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Game Bills Fail to Pass Muster in California

13 Apr, 2004 By: Kurt Indvik

“We won the skirmish here but the war isn't over,” said Sean Bersell, VSDA's VP of public affairs, after a California State Assembly committee voted down two bills restricting the sale and merchandising of violent and ‘M'-rated video games in retail stores Tuesday.

AB 1792, considered a “garden variety” violent video game bill restricting the sale or rental of games that depict particularly gruesome violence to persons 18 years or older, garnered only five of the seven votes needed to move it out of the Committee of Arts, Entertainment, Sports, Tourism and Internet Media and onto the next step before a vote in the state legislature.

AB 1793, which elicited strong concern from the VSDA and retailers, received only three votes. That bill would require retailers to segregate ‘M' –rated games from other video games, and require placement of posters explaining the Entertainment Software Ratings Board ratings for games. Failure to do so, even if done inadvertently by a store clerk, would open up retailers to possible lawsuits and a $2,500 fine for each violation.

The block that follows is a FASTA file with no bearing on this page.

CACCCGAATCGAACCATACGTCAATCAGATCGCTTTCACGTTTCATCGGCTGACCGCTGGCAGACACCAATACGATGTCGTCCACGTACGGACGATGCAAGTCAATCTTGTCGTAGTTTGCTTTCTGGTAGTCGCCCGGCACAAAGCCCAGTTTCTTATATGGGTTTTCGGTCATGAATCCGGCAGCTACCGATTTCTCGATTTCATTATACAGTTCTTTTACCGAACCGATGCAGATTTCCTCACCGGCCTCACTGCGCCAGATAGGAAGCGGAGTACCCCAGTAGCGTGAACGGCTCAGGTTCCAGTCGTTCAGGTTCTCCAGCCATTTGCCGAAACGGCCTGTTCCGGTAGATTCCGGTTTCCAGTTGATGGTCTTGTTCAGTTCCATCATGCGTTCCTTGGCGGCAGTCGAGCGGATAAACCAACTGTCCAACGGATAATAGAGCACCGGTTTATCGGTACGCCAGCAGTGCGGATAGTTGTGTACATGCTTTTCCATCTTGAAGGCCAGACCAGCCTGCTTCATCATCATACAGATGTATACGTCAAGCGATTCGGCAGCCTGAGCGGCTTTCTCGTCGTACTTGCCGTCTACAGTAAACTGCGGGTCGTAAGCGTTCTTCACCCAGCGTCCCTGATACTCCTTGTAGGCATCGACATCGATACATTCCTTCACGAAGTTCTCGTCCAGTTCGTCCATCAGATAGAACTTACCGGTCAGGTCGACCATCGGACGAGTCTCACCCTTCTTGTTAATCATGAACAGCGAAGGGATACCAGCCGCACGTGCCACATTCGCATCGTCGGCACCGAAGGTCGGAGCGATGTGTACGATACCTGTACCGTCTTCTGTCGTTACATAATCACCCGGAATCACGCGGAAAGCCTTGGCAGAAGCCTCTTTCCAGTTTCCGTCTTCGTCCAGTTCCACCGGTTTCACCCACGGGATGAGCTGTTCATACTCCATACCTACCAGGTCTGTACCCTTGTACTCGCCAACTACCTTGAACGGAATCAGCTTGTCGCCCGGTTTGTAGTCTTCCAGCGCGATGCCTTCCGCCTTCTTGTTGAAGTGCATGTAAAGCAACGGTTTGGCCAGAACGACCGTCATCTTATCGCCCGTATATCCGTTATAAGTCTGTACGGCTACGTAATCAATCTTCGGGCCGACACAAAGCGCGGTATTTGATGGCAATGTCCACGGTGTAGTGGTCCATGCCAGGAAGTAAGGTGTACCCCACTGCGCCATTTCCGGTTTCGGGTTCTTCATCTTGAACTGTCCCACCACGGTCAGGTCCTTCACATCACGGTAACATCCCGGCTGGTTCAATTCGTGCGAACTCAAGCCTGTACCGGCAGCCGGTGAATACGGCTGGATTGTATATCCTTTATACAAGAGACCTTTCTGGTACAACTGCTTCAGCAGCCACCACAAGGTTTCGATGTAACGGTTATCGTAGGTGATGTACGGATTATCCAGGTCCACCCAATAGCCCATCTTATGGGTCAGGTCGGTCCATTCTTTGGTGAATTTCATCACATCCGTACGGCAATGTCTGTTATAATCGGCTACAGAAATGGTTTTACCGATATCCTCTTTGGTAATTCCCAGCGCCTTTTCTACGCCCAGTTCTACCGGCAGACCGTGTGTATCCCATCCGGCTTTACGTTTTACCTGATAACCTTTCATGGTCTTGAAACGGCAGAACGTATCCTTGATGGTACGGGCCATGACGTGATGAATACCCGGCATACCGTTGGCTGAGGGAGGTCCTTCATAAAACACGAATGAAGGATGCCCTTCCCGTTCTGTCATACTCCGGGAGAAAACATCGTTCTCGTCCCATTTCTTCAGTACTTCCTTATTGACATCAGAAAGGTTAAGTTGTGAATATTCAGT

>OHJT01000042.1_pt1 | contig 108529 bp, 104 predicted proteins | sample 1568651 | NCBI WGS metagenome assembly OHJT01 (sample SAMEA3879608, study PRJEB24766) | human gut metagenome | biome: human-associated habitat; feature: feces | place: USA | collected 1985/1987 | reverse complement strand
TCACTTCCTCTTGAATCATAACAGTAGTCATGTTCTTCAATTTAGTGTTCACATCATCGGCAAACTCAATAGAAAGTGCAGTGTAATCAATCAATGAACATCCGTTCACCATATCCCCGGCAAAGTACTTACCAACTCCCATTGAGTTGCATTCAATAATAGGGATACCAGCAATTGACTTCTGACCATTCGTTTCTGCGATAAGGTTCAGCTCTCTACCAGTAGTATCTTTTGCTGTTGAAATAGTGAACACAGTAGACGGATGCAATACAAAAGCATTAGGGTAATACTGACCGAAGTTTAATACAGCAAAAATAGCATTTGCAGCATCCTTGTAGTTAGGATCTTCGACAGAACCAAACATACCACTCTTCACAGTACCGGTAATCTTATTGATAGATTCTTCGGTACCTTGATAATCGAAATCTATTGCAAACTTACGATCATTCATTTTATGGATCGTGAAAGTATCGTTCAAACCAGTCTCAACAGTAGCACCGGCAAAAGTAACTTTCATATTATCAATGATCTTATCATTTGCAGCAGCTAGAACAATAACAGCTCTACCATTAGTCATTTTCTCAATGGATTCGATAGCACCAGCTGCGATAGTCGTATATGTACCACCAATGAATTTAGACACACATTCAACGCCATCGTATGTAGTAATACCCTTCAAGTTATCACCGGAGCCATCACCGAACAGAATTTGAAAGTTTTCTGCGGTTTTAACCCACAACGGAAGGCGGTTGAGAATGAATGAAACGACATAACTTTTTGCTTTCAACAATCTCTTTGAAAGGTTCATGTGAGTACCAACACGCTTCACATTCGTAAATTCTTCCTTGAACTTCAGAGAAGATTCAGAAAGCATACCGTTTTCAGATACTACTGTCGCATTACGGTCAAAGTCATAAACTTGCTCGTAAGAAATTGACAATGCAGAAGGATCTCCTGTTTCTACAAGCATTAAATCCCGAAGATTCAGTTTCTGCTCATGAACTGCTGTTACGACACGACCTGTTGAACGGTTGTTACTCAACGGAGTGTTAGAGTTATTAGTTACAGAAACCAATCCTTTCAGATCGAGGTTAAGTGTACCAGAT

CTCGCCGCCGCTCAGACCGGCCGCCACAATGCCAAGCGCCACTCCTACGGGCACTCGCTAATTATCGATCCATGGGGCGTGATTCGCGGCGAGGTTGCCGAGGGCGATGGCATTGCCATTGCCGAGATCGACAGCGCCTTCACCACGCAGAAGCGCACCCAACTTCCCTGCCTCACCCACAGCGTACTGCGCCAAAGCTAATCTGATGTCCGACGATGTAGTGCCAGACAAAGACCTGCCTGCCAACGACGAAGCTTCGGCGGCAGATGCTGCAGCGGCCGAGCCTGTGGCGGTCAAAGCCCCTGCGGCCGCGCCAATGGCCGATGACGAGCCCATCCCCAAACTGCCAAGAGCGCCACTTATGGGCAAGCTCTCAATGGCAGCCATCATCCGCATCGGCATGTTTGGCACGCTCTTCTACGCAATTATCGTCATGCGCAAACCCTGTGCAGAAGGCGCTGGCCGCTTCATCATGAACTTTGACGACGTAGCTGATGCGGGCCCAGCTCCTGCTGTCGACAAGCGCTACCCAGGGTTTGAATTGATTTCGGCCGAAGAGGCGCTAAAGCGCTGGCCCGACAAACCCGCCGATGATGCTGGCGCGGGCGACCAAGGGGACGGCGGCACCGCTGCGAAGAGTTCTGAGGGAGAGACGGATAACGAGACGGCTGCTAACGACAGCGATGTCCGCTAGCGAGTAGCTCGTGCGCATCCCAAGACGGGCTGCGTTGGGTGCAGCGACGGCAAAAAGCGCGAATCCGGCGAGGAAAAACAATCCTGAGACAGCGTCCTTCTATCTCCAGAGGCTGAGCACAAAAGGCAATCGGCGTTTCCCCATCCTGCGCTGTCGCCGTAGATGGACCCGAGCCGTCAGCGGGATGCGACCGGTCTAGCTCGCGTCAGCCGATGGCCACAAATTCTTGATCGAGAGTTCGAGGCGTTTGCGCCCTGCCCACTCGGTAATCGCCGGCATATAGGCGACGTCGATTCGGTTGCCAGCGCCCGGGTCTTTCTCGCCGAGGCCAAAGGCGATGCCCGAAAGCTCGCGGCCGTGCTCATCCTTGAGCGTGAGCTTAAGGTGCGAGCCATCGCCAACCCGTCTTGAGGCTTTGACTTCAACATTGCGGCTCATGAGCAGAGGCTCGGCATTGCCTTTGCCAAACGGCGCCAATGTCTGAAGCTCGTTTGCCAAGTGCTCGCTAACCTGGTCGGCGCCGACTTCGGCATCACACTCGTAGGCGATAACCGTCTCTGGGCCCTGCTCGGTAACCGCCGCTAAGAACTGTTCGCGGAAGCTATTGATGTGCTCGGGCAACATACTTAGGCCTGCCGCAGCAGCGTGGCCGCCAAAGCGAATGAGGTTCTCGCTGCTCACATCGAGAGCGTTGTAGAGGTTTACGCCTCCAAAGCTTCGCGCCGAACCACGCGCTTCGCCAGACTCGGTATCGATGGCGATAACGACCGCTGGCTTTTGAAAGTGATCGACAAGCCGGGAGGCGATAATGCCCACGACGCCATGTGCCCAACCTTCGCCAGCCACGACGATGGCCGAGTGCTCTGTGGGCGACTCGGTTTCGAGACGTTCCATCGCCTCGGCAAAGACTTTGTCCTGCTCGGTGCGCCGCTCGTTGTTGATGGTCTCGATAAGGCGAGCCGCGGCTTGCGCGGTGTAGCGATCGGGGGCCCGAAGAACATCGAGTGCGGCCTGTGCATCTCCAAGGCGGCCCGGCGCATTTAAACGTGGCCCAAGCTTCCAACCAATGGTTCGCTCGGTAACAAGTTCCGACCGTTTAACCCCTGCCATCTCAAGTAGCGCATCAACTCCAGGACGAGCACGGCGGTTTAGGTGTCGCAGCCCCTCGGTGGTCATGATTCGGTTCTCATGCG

While the two bills failed to get the necessary votes, their author, Assemblyman Leland Yee (D-San Francisco) indicated he would request the committee consider the bills again at a later date, according to Bersell.

John Merchant, owner of 49er Video, Davis, Calif., testified before the committee opposing 1793, as did a representative of the California Retailers Association.

While the VSDA opposes both bills on First Amendment issues, AB 1793 was a dangerous bill for retailers, Bersell said. “Today's outcome is encouraging because so many legislators understood it was unfair to expose retailers to civil liability for having an ‘M' rated game on the wrong shelf or a poster in the wrong position,” he said.

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